Book Description: (from Amazon)
In a future world, vampires reign. Humans are blood cattle. And one girl will search for the key to save humanity.
Allison Sekemoto survives in the Fringe, the outermost circle of a vampire city. By day, she and her crew scavenge for food. By night, any one of them could be eaten.
Some days, all that drives Allie is her hatred of them. The vampires who keep humans as blood cattle. Until the night Allie herself is attacked—and given the ultimate choice. Die…or become one of the monsters.
Faced with her own mortality, Allie becomes what she despises most. To survive, she must learn the rules of being immortal, including the most important: go long enough without human blood, and you will go mad.
Then Allie is forced to flee into the unknown, outside her city walls. There she joins a ragged band of humans who are seeking a legend—a possible cure to the disease that killed off most of humankind and created the rabids, the mindless creatures who threaten humans and vampires alike.
But it isn’t easy to pass for human. Especially not around Zeke, who might see past the monster inside her. And Allie soon must decide what—and who—is worth dying for.
It’s official, Interwebs… I have gone to “The Dark Side.” While my primary preferred method of reading is definitely real physical books, I have to admit to installing the Kindle and iBooks apps to our iPad, and making liberal use of both lately.
A great deal of my reading this winter has been of the smut variety… Two Nora Roberts Trilogies, in fact. While they may be wonderfully escapist and make great entertainment for the time I spend on the elliptical, I don’t find myself particularly inspired to write reviews about them. If you’re looking for a fun diversion during the rainy spring months, don’t hesitate to check out the Irish Born trilogy and The Inn Boonsboro Trilogy. I particularly enjoyed my time spent with the feisty Concannon clan in County Clare.
The one perk of having an e-reader is that I can finally make use of the fantastic resources out there for book bloggers, and can finally make good use of having signed up for Netgalley. In preparation for the release of The Eternity Cure (on April 30!!), Netgalley had The Immortal Rules available for download this month. I’m really not sure how I let this one slip under my radar… Perhaps it was a bit of YA Fatigue, and seeing yet another angsty-face cover didn’t make me inclined to give it a second look during my book-buying jaunts?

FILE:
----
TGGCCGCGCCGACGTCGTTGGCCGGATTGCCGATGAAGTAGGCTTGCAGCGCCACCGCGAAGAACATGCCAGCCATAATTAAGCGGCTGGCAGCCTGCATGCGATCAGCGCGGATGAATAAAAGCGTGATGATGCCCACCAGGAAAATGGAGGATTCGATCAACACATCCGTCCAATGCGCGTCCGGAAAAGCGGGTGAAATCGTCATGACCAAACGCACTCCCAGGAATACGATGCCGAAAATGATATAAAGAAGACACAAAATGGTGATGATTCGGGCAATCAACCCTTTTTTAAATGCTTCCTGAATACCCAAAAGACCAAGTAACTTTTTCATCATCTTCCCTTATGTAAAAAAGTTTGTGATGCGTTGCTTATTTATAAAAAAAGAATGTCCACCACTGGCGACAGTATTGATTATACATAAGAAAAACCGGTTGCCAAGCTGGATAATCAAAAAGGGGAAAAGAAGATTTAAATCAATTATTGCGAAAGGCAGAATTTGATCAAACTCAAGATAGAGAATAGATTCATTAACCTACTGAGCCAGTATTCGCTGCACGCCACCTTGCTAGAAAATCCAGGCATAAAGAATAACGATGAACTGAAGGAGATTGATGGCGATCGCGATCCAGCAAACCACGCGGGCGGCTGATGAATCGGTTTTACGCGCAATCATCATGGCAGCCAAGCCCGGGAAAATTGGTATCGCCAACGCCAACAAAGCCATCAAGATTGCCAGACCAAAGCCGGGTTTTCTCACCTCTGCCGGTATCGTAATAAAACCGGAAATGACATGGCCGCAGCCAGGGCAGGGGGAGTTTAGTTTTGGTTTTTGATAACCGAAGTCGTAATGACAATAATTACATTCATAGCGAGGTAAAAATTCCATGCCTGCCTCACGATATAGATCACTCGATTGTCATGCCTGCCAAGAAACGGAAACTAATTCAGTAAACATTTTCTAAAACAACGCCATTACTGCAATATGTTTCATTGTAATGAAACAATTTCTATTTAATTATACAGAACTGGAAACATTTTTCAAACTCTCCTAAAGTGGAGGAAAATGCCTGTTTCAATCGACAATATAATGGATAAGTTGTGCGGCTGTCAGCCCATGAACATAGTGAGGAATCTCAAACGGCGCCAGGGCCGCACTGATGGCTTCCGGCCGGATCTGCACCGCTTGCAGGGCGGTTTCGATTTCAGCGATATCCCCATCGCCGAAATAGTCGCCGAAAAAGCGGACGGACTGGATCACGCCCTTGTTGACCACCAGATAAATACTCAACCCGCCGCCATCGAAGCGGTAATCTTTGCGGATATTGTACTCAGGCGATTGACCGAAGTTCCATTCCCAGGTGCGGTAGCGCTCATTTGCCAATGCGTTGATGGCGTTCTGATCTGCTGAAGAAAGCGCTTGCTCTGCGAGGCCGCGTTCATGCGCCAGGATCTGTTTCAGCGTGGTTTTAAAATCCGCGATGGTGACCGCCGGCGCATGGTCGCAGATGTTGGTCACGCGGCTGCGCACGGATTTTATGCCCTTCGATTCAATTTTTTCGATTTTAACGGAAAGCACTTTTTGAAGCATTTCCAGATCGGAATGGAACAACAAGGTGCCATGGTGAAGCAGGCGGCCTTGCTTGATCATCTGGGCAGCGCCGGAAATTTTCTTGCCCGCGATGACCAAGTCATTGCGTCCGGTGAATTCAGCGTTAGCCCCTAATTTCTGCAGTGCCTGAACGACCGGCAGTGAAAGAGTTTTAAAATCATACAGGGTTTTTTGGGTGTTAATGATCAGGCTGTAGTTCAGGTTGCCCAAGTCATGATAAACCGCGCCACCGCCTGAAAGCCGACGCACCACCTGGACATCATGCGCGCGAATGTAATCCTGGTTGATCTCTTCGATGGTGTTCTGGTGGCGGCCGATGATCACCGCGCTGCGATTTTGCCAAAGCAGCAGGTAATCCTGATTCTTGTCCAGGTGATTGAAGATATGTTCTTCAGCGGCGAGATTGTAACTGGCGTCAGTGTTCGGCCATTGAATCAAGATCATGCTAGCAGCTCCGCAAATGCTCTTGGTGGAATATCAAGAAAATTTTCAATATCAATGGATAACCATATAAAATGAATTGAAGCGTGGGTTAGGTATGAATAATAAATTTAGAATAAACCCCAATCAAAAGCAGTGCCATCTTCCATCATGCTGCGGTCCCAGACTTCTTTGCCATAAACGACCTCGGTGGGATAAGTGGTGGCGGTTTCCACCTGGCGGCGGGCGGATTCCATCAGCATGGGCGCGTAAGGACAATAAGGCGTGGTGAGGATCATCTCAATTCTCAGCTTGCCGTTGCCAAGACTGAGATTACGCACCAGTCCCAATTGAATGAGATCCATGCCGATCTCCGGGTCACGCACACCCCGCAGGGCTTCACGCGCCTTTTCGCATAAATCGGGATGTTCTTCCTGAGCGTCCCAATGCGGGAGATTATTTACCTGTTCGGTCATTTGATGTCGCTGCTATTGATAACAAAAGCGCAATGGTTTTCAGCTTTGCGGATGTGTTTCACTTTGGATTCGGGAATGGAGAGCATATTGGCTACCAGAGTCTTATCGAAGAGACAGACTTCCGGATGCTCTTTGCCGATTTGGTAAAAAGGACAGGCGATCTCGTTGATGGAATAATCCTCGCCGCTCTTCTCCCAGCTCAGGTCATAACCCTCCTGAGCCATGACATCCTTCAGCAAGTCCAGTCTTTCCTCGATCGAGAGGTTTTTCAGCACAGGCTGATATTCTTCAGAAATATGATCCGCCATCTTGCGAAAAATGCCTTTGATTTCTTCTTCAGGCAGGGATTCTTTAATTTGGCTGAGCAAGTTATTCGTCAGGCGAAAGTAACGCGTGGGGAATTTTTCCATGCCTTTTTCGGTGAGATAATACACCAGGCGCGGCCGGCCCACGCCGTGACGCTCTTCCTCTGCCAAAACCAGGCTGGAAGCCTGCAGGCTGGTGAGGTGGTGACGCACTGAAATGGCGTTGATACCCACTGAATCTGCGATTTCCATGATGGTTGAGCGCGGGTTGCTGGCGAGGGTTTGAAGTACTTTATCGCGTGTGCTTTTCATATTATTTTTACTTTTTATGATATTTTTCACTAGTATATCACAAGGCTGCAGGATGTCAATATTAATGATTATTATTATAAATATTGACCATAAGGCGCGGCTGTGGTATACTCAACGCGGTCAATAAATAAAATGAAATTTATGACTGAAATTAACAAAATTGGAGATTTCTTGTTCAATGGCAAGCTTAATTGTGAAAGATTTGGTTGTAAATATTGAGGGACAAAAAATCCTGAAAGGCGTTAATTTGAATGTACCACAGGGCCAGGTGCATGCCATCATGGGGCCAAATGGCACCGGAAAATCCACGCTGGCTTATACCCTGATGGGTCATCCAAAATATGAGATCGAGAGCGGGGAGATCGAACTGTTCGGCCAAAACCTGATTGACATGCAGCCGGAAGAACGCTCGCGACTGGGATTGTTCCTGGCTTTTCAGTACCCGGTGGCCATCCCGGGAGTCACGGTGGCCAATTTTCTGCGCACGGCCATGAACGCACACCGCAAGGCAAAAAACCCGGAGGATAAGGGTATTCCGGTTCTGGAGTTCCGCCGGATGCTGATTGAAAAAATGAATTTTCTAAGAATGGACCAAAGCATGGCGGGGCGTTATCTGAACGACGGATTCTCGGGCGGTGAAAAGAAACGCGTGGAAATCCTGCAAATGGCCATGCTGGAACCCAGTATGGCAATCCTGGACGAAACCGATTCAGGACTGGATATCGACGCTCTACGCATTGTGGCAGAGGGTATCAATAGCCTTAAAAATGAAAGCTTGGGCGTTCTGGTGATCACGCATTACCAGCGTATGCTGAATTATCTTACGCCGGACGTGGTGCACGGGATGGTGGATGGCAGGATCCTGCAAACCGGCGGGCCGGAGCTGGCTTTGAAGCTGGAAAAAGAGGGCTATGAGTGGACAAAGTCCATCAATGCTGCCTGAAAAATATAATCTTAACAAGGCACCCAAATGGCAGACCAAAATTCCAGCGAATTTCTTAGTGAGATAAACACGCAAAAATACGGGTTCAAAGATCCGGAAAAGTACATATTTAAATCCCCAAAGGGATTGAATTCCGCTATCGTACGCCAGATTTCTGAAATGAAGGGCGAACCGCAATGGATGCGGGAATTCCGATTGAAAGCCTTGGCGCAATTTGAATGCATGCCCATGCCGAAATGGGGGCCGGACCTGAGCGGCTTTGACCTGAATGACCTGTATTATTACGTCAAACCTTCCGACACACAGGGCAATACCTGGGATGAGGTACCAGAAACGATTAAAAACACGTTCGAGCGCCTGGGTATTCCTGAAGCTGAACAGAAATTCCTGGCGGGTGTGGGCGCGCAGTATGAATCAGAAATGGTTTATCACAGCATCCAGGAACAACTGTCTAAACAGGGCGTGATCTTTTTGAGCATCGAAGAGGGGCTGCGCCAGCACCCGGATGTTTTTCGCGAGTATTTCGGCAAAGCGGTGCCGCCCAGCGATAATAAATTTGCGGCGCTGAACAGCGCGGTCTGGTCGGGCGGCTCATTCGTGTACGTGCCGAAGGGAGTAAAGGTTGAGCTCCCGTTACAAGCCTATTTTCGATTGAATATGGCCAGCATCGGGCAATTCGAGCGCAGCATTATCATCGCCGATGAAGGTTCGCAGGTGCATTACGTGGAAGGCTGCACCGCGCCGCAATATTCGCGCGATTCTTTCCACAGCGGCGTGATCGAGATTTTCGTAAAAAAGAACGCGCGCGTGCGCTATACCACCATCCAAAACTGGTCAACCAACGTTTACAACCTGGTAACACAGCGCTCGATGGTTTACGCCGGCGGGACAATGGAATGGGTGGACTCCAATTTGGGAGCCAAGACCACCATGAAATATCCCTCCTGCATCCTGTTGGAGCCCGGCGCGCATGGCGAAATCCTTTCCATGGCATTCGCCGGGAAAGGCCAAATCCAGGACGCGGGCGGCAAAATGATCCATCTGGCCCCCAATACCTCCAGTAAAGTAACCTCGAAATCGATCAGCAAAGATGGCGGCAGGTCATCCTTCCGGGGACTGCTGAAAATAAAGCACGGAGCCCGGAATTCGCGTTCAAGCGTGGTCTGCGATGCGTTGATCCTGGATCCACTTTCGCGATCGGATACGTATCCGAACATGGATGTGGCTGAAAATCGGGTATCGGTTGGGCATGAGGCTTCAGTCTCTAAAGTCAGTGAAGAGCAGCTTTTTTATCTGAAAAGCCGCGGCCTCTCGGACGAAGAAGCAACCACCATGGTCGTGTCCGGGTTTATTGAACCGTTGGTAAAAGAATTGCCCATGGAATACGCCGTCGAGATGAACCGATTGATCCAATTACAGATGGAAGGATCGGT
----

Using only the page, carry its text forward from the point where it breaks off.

In any event, I am SORRY Julie Kagawa. I will never stray again. Plus, great call on the new paperback cover. It is bitchin’.
For the first time in a few months, I’ve found myself talking about a book and its heroine. As I mentioned, I was starting to weary of the YA dystopian heroine, who all too frequently falls in and lets her story happen TO her. Allie Sekemoto is the exact opposite of this, and would belong more in the company of Katniss Everdeen than Bella Swan. In attempting to explain this book to Army Boy, I actually referenced both characters.
“It’s like… The Hunger Games meets Twilight… only Allie is Edward… and the world is more like The Passage, with crazy vampires running around killing indiscriminately instead of being veggie-vamps or whatever the Cullens were…”
Allie is an UnRegistered living in the vampire city of New Covington, where every day is a struggle to stay alive and to remain under the radar of the city’s vampire officials. After finding a cache of food one day, Allie brings her gang outside the city walls, with disastrous results for all involved.
Forced to leave her old life behind, the reader is caught up as Allie learns about her new life from her sire, and struggles to come to terms with being what she most despised. She’s got spunk, and is determined not to lose her humanity, no matter how difficult that may become. Her loyalty to the human race could be her undoing, and her affection for Zeke continually tests her. She’s a character that the reader both admires and empathizes with, because at heart she’s still a scrappy teenaged girl who allows herself to care too much about the “wrong” people.
Best of all, Julie Kagawa doesn’t write “down” to her audience. She doesn’t rely on some of the clichés that running rampant through the YA genre right now (Love Triangle, I’m looking at you!), and instead gives us a story that’s both epic in scale and personal for Allie. I’m thrilled that I was able to go right into The Eternity Cure.
Five out of Five Kitanas.
FTC Disclosure: I received a copy of this book via Netgalley for review.